One of the places on the East Coast where sea level rise will have the biggest impact is Southeastern Virginia, the head of a non-profit environmental group reported to the Gloucester County Planning Commission Thursday night.
In an interview prior to the commission meeting in the colonial courthouse, William A. "Skip" Stiles Jr., executive director of Norfolk-based Wetlands Watch, said that the Virginia Commission on Climate Change, on which he served in 2008, predicts that coastal communities should plan for 2.3 feet of relative sea level rise over the next 100 years.
According to Stiles, sea level has risen in this region about 1.5 feet since 1900. Put another way, if the sea level rises one foot at flat Virginia Beach, that would result in a loss of 100-180 feet of beach.
Locally, the sea level rise impact would be determined in part by the slope of the land, Stiles said, with some areas such as the Guinea marshes probably faring a bit better because the marsh grasses help buffer the sea level impact.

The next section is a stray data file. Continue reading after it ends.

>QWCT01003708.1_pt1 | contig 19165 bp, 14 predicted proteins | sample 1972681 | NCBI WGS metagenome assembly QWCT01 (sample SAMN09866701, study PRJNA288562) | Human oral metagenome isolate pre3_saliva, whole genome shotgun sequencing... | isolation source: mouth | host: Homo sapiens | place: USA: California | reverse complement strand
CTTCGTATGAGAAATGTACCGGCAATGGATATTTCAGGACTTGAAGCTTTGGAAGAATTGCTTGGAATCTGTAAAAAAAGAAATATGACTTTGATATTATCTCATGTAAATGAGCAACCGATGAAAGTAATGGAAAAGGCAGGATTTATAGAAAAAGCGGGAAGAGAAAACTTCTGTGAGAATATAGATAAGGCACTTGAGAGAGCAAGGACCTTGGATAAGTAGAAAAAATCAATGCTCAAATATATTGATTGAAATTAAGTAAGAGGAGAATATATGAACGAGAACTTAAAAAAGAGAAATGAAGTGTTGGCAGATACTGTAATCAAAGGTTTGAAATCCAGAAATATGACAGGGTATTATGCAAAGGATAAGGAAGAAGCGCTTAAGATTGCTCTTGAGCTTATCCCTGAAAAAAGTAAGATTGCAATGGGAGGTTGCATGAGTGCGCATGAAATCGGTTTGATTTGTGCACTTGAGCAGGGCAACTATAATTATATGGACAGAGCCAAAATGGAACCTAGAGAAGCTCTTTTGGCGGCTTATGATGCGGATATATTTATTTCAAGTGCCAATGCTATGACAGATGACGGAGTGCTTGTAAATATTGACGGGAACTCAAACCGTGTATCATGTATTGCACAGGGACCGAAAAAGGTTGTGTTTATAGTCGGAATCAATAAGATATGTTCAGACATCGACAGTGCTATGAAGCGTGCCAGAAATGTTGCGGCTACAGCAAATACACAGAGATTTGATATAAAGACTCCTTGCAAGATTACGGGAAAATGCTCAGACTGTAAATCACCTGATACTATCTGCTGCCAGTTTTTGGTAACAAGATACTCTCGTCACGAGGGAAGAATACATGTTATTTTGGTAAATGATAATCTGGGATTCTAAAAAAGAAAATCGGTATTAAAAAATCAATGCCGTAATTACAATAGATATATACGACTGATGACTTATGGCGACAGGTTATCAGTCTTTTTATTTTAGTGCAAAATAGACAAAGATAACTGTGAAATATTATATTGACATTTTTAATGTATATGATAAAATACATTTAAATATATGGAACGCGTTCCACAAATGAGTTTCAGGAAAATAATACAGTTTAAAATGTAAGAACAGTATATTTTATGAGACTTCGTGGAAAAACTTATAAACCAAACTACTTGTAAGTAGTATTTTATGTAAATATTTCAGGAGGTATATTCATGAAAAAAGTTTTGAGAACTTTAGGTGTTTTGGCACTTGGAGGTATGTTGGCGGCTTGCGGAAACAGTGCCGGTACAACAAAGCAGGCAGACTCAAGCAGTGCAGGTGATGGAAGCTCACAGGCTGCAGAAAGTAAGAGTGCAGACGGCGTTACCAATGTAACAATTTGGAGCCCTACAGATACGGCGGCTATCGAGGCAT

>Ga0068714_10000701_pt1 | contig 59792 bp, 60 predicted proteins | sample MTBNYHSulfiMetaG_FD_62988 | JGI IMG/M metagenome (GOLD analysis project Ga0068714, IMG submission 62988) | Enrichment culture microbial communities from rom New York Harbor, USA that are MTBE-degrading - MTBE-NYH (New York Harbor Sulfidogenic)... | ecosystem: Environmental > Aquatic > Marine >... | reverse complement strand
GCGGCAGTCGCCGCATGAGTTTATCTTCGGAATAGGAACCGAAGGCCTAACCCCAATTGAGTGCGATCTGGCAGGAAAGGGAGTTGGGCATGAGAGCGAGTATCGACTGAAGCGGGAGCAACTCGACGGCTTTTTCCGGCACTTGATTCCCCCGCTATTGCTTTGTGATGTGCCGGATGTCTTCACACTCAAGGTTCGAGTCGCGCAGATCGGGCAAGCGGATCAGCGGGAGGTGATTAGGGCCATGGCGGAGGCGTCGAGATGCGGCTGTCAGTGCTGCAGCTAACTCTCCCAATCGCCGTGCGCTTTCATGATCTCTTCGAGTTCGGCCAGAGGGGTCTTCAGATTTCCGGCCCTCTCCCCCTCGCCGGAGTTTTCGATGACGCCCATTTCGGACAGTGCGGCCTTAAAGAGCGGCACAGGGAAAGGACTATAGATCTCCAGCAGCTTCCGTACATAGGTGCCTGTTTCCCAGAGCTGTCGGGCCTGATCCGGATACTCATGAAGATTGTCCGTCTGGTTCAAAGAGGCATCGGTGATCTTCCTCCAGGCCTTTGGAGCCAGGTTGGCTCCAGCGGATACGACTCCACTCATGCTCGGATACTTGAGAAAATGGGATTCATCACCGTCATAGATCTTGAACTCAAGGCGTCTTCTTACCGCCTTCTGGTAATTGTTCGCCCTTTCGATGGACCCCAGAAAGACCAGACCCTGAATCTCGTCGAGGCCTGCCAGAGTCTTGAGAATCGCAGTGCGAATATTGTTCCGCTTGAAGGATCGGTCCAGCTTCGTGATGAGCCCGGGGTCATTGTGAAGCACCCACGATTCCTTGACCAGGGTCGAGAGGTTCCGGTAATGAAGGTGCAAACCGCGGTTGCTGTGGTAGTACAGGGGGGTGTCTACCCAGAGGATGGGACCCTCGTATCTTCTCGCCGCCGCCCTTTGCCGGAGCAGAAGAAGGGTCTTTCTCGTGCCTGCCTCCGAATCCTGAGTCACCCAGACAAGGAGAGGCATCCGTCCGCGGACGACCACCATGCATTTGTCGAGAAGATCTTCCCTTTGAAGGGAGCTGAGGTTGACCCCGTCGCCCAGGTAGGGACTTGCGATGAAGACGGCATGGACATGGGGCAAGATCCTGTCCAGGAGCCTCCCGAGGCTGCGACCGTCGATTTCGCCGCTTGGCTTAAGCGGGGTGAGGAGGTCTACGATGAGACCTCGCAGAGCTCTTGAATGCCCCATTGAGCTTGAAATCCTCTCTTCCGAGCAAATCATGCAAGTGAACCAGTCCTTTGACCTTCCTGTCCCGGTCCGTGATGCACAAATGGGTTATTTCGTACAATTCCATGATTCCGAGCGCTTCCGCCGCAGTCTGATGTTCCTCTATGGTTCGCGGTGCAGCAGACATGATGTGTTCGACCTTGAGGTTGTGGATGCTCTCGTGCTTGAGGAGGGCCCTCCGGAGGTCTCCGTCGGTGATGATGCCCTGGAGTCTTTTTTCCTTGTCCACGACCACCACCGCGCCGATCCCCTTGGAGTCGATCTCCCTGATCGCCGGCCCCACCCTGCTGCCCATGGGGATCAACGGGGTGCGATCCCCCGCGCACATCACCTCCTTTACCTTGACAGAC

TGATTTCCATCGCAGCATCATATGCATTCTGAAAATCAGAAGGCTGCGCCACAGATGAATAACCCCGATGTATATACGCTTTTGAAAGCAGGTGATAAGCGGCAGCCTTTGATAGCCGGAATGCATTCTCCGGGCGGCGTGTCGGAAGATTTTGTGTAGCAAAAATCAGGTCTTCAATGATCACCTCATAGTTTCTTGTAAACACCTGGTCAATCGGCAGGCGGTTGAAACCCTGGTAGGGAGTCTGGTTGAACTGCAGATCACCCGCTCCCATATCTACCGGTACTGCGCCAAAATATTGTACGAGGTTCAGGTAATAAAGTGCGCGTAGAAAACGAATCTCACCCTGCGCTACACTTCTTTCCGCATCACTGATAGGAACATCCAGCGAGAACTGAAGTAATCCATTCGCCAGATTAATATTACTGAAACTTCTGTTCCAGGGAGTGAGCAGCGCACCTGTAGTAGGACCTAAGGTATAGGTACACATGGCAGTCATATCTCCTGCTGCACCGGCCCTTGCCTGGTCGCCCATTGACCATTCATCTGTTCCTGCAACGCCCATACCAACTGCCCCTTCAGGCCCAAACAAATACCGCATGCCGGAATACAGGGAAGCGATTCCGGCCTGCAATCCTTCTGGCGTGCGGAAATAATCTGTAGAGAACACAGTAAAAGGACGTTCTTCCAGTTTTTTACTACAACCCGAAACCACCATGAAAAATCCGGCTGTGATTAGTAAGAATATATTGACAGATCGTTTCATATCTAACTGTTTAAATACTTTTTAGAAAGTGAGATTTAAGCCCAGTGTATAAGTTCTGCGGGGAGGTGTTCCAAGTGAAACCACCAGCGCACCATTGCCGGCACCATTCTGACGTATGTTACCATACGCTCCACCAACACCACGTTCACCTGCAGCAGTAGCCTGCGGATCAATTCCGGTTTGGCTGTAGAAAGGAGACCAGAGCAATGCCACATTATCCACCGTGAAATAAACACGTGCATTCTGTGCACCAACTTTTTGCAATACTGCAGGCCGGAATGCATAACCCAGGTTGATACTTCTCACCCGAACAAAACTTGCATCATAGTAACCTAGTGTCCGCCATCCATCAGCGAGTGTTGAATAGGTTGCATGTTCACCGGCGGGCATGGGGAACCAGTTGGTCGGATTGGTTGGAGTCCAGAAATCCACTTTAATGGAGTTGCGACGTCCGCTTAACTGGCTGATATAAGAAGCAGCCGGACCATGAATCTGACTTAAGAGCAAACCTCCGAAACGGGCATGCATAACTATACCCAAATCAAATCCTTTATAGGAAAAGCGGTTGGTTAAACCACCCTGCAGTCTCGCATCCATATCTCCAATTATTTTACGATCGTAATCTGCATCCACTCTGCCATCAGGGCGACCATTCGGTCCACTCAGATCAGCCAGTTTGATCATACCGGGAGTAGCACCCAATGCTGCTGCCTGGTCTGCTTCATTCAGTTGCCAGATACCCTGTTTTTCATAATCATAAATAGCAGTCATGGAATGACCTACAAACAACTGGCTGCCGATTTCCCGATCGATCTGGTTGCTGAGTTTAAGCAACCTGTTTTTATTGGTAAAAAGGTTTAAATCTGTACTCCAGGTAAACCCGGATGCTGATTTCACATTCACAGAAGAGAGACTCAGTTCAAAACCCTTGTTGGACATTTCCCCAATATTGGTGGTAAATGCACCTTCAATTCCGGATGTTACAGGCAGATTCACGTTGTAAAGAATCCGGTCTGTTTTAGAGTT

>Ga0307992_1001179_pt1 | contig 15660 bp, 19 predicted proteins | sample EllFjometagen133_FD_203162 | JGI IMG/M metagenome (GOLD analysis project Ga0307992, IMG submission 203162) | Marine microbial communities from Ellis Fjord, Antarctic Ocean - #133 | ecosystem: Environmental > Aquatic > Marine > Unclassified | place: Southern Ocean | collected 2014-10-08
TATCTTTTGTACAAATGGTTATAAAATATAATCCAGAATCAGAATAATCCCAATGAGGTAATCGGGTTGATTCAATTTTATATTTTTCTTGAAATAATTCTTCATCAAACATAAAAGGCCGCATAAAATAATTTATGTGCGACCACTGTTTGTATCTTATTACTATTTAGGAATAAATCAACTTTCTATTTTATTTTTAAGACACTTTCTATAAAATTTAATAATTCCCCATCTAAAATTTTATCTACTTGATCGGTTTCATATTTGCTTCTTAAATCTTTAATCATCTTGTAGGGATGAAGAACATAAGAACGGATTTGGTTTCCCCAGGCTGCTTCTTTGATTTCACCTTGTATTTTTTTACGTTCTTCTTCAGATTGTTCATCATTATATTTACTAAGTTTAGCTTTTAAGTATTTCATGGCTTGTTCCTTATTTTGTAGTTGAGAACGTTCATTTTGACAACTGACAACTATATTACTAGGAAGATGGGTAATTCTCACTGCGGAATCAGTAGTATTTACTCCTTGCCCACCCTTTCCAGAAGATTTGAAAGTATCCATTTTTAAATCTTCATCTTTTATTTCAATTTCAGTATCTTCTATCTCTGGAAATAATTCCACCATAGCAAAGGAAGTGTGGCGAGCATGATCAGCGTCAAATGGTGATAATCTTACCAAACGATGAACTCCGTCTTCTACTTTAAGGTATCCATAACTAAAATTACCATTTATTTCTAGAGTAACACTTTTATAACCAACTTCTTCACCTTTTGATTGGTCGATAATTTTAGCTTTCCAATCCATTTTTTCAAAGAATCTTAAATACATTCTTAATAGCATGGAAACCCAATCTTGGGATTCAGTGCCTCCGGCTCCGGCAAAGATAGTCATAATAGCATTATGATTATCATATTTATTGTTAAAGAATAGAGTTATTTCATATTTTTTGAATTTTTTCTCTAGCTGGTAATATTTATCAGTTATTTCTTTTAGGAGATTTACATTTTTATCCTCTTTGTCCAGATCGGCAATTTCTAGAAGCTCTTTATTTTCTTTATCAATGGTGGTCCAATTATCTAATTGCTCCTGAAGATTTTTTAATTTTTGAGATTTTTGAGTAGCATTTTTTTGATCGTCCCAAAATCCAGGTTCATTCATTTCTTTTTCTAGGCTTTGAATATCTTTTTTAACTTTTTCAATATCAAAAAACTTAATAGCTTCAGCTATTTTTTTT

In a memorandum to the commission, planning director Anne Ducey-Ortiz said that "much of the attraction of the ‘Life of the Land Worth Living’ is our beautiful waterfront, the majority of which is privately owned.
"County decision and policy makers will be faced with difficult issues regarding some of these areas as they plan for our community’s future," she said.
In other business at the meeting, Ducey-Ortiz reported total housing unit gain of 108 for the 12 months that ended May 31. In that period, 107 single-family houses were added with manufactured housing unit gain of one (35 with 34 of them replacements).
Total housing values based on building cost estimate reported on building permits was $12,808,000 for single-family houses in May, with median value of $125,000. Total value of manufactured homes in May was $91,478, Ducey-Ortiz said, with median value that month of $39,473.